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franciscan - September 1998

© Copyright, The Society of Saint Francis, 1998

Death and Ageing
How shall we face the biblical challenge?

by Ralph Woodhall SJ

The Thessalonians were enthusiastic about the prospects that Paulís preaching had opened up for them but worried about members of their congregation they had loved and lost. Paul tells them not to grieve Ďas those who have no hopeí but to comfort one another (I Thess 4.13-18). Now, this teaching comes as the culmination of a long development of biblical wisdom, just as death comes to us as the last of a series of crises in life.

The series in our lives begins with weaning where the child faces the challenge of growth. The child needs to be reassured by loving parents so as to have hope. A need for similar reassurance continues through adolescence and beyond. Again and again, through the changes that come to us, we have to face a degree of uncertainty about the future and we need hope to face it. These changes make up the challenge of life. But what about the last challenge of all?

Down the centuries, people have sought reassurance: they have speculated about another similar life succeeding this. Are you, now, attracted by the thought of living through a succession of lives? Concerning friends whom you have known and accompanied through the struggles of life, do you like to think of them starting again, being re-incarnated and rebuilding the character you knew? This would diminish the significance of this one unique life of ours but perhaps, if it was the only prospect, we could reconcile ourselves to it. There is something better, however.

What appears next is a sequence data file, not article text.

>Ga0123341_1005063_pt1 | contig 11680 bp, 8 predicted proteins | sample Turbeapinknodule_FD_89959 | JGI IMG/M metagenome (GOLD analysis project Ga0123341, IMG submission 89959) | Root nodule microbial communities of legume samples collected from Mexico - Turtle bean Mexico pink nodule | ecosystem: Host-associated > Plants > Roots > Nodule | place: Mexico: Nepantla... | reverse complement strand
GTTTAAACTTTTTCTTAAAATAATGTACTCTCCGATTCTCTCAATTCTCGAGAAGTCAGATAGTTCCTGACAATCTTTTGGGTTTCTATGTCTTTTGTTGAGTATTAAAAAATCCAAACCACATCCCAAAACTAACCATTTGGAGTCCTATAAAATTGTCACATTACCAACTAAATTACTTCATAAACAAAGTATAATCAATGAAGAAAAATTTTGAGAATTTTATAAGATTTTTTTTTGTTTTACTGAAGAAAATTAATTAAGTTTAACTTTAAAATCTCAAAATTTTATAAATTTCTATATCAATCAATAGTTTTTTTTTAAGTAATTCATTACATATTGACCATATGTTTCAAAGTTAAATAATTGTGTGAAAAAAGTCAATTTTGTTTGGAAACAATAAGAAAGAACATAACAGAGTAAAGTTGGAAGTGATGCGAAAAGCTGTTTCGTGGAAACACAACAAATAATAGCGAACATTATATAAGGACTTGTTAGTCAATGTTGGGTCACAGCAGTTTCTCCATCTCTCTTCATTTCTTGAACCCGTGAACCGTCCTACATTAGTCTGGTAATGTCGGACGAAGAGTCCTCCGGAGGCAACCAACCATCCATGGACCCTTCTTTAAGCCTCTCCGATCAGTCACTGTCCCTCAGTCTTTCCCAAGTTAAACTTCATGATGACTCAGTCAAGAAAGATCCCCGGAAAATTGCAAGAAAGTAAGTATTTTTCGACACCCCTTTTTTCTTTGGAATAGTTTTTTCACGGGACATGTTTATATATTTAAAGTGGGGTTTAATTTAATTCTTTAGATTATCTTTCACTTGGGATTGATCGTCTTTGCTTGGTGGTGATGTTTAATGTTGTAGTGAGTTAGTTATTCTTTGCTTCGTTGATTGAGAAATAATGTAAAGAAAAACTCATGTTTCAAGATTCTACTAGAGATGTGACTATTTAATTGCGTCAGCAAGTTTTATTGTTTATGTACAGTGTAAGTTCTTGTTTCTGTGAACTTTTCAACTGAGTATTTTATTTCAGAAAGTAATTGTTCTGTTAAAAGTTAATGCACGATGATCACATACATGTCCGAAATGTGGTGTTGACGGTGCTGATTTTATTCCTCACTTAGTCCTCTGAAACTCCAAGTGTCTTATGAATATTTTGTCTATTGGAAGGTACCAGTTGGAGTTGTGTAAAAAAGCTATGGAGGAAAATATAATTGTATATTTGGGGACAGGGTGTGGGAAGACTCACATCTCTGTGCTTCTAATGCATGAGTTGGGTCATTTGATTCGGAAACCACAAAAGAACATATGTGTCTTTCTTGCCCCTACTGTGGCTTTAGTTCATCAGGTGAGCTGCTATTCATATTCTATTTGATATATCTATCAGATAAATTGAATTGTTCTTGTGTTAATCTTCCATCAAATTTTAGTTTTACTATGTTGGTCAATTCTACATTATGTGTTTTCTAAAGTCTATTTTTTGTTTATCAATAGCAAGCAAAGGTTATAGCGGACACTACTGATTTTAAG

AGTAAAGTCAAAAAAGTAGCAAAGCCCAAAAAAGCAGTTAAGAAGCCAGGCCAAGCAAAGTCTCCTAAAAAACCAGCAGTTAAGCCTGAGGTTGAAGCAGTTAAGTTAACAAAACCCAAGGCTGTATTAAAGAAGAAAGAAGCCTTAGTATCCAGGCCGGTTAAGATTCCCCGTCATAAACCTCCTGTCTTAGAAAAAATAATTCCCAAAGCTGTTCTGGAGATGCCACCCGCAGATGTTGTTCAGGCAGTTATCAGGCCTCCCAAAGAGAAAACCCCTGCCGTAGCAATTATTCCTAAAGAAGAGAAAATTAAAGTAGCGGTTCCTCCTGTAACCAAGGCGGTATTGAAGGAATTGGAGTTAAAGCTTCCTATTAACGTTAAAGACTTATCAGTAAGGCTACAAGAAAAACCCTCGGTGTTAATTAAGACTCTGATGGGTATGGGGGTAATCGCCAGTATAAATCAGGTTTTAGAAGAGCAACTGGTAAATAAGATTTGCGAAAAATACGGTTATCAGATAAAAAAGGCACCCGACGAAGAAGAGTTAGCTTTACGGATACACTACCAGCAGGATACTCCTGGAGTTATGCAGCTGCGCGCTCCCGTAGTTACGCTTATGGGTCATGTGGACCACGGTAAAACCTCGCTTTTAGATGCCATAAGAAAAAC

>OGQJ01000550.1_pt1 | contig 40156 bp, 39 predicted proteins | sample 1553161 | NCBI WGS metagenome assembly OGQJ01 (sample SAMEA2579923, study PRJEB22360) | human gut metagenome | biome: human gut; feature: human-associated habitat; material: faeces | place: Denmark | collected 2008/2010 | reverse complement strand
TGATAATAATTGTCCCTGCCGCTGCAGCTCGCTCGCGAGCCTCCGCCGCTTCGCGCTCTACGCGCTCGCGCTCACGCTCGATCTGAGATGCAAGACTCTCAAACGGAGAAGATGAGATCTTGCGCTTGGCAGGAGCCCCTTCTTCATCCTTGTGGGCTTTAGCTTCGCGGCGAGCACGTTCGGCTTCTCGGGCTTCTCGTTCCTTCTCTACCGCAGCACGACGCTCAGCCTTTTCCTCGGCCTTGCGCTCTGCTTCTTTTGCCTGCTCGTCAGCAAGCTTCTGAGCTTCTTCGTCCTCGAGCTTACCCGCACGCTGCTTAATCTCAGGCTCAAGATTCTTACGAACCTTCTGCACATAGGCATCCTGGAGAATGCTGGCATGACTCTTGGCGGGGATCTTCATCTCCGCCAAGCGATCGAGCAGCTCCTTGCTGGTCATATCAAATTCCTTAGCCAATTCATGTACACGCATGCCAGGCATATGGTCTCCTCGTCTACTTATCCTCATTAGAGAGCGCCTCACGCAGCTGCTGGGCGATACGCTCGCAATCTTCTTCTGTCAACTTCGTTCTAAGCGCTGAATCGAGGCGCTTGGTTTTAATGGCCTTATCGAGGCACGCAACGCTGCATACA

The child is reassured not so much by what parents say about the future but by the love expressed in what they say. It is the same with the reassurance offered by biblical teaching. Paul says, Ďit has not entered the heart of man to conceive what God has prepared for those who loveí (I Cor 2.9). The bible records the spirituality of a people learning Godís ways, gradually, in the course of their history. The psalms reveal the thoughts and feelings of worshippers in the early temple. It is instructive to notice how they never reflect on life after death but focus on Godís loving presence to us now. Read, for example, Psalms 73 and 16 and see how they express confidence in a close relation of mutual love with the Creator God, without any reference to life after death.

Perhaps you could say that the psalms imply that such a close relationship would not be broken by death but the conclusion is not drawn at this stage. Books like Daniel represent a later stage in the growth of wisdom in Israel: here, through reflecting on the martyrs who had died for their fidelity to Godís law, the prophet is led to a clearer expression of hope in resurrection, a mysterious risen life after this. The prophets had all along been urging the people to make God their king and to be subject to his rule alone. At this stage, they began to reflect on what a perfect expression of God reigning over them could be. The imagery used to express this mystery is called apocalyptic. It is the language of people who are reassured by Godís gift of hope and love. They are full of confidence but also sure that the future will surpass all that they could possibly imagine. The imagery was used by Jesus and his disciples to confirm the hope but with warnings not to take the images as precise prediction, as a calendar of future events.